Conducting a clinical trial entails a lot of individual tasks. Your study design will have determined the number of patients you need to enroll. How many investigative sites will you need? This decision involves a trade-off between cost and speed of enrollment. Each site costs on the order of $75,000 (2017 USD) to bring up. You may wish to set a minimum number of patients to be enrolled per site, but that is no guarantee that each site will come through for you. Select sites judiciously, which may require on-site screening visits. Be careful, because the inclusion of a site that enrolls no, or only 1 or 2, patients is expensive and demoralizing. Remember, you will need a contract with each site, and each site will need local IRB (Institutional Review Board) review and approval unless you have contracted with a central IRB to oversee the entire study. Currently each IRB submission also usually costs money. You will need to perform an initial site visit, often with some level of training on the protocol and data entry for the investigators and the personnel who will actually be doing the study and collecting the data. Interim monitoring visits are required to ensure compliance with the protocol and to compare source data with data entered in the database according to a predetermined monitoring plan. Closeout visits are also needed at the end of a trial. As data come in, it is rarely perfect. Someone will be needed to review incoming data and prepare queries to the sites as necessary; we cannot stress how important this activity is to ensure the integrity and quality of the data.

Larger, more complex, multicenter clinical trials may also require (or benefit from) one or more of the following management tools.

Clinical Events Committee (CEC)

A group of unbiased physicians knowledgeable in the field of interest, typically charged with adjudicating whether or not individual serious adverse events (SAEs) are related to the use of the device or to the procedure under study.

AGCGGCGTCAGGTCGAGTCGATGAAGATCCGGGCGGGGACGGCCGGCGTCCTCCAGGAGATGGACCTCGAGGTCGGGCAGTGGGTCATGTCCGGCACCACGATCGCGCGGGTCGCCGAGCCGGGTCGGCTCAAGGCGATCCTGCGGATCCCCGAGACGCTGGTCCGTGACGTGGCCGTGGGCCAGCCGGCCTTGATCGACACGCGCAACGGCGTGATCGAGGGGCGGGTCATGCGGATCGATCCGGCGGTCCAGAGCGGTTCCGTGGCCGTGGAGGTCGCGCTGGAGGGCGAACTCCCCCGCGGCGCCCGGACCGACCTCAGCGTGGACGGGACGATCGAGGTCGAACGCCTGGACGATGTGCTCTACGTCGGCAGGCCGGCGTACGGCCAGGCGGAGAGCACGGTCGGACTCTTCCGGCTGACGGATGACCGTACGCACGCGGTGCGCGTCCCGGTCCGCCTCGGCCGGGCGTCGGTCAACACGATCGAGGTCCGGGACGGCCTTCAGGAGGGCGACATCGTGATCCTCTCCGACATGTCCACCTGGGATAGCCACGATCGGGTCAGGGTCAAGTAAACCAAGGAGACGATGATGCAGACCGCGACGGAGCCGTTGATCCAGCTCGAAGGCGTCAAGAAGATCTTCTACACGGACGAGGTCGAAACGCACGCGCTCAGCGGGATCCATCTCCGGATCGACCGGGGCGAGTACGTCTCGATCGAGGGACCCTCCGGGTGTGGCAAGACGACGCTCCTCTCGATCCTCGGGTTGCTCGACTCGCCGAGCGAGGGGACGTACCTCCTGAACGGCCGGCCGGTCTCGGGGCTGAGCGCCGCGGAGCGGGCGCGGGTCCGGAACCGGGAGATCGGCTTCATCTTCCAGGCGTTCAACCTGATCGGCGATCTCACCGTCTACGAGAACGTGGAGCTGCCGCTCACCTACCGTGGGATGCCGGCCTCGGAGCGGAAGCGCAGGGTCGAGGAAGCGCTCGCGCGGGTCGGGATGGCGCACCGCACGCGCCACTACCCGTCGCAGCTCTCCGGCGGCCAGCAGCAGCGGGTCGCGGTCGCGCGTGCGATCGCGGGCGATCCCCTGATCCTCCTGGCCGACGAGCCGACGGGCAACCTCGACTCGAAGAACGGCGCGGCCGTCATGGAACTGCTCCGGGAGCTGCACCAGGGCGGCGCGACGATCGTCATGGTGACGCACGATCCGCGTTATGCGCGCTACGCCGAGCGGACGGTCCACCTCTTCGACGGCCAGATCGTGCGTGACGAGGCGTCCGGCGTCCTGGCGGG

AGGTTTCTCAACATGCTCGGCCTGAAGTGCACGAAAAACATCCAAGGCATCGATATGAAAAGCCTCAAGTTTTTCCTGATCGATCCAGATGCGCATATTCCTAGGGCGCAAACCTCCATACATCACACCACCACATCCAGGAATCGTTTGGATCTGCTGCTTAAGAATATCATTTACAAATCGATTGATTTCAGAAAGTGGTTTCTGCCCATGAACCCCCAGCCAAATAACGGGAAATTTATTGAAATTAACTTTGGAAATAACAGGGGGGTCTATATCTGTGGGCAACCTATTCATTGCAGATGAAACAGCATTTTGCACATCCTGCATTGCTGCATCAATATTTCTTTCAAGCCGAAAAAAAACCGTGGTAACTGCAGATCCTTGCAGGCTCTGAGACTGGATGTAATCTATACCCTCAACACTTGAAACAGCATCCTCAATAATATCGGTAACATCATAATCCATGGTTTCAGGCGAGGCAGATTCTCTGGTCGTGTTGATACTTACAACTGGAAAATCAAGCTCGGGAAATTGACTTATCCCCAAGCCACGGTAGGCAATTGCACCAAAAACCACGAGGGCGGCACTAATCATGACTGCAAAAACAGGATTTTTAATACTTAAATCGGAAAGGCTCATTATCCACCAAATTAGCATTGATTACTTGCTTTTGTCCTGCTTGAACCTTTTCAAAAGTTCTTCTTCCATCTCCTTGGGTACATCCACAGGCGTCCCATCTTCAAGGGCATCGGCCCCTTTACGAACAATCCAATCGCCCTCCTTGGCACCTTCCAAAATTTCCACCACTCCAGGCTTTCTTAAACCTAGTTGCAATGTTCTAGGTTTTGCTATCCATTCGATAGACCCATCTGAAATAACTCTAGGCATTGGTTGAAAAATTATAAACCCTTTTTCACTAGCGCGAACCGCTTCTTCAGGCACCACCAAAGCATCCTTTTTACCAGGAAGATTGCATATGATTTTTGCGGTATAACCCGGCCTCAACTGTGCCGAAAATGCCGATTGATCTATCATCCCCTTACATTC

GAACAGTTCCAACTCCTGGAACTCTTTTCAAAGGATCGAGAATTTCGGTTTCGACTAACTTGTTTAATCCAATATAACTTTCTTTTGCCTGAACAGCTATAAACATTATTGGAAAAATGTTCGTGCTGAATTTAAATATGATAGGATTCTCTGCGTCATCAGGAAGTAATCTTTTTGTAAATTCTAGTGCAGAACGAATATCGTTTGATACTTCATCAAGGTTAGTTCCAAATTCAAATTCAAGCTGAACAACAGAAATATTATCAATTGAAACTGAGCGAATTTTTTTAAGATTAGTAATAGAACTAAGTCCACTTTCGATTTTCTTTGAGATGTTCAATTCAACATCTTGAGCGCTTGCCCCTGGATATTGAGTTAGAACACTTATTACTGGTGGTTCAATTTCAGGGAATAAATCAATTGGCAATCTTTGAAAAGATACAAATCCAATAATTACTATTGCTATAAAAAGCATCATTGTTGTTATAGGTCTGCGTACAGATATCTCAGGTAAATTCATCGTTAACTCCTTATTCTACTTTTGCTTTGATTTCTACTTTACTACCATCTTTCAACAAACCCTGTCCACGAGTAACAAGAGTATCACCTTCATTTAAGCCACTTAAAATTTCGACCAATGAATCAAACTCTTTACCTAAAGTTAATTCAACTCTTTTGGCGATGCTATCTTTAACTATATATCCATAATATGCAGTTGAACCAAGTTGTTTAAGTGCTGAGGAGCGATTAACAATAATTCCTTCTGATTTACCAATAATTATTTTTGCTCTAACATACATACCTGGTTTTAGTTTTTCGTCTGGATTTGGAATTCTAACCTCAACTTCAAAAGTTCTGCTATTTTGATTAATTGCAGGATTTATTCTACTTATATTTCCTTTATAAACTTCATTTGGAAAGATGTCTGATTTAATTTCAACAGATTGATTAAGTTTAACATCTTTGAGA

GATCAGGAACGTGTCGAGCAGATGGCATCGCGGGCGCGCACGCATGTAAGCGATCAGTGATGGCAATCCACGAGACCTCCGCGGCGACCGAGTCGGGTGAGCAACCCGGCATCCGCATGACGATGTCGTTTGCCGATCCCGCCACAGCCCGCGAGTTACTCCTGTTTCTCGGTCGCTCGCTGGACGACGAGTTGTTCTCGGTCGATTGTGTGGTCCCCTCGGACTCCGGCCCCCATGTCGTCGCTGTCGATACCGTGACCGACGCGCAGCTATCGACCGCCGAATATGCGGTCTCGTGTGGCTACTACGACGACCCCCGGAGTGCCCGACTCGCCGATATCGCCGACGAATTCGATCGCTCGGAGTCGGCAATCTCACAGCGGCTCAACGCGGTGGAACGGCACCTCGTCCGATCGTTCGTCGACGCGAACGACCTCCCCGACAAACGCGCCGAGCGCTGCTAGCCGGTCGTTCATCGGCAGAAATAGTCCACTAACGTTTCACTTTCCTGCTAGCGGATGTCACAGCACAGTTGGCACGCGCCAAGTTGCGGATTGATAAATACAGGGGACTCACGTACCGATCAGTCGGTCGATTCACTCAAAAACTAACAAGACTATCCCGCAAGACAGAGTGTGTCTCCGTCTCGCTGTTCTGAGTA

Data Safety Monitoring Board (DSMB)

A group of unbiased physicians not involved in the trial but knowledgeable in the area. They are charged with developing rules for halting the trial based on anticipated aggregate rates of SAEs.

Core Laboratory

A central laboratory set up to provide unbiased analysis of specific results (e.g., imaging, measurements, or analysis of all clinical specimens); such a laboratory provides consistency in the analyses. Smaller studies, particularly early feasibility trials, will need this level of oversight only rarely.


Once again, smaller trials or observational studies that are simply reporting means and standard deviations and perhaps simple t-tests for comparisons may not require an independent biostatistician. In contrast, more complicated studies requiring complicated statistical analyses, studies with multiple endpoints, and studies requiring computational modeling, are all likely to need a biostatistician with particular expertise in the analysis of complex study designs.

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Continue to follow our blog to view the upcoming Part IV: Cost Drivers for Clinical Trials.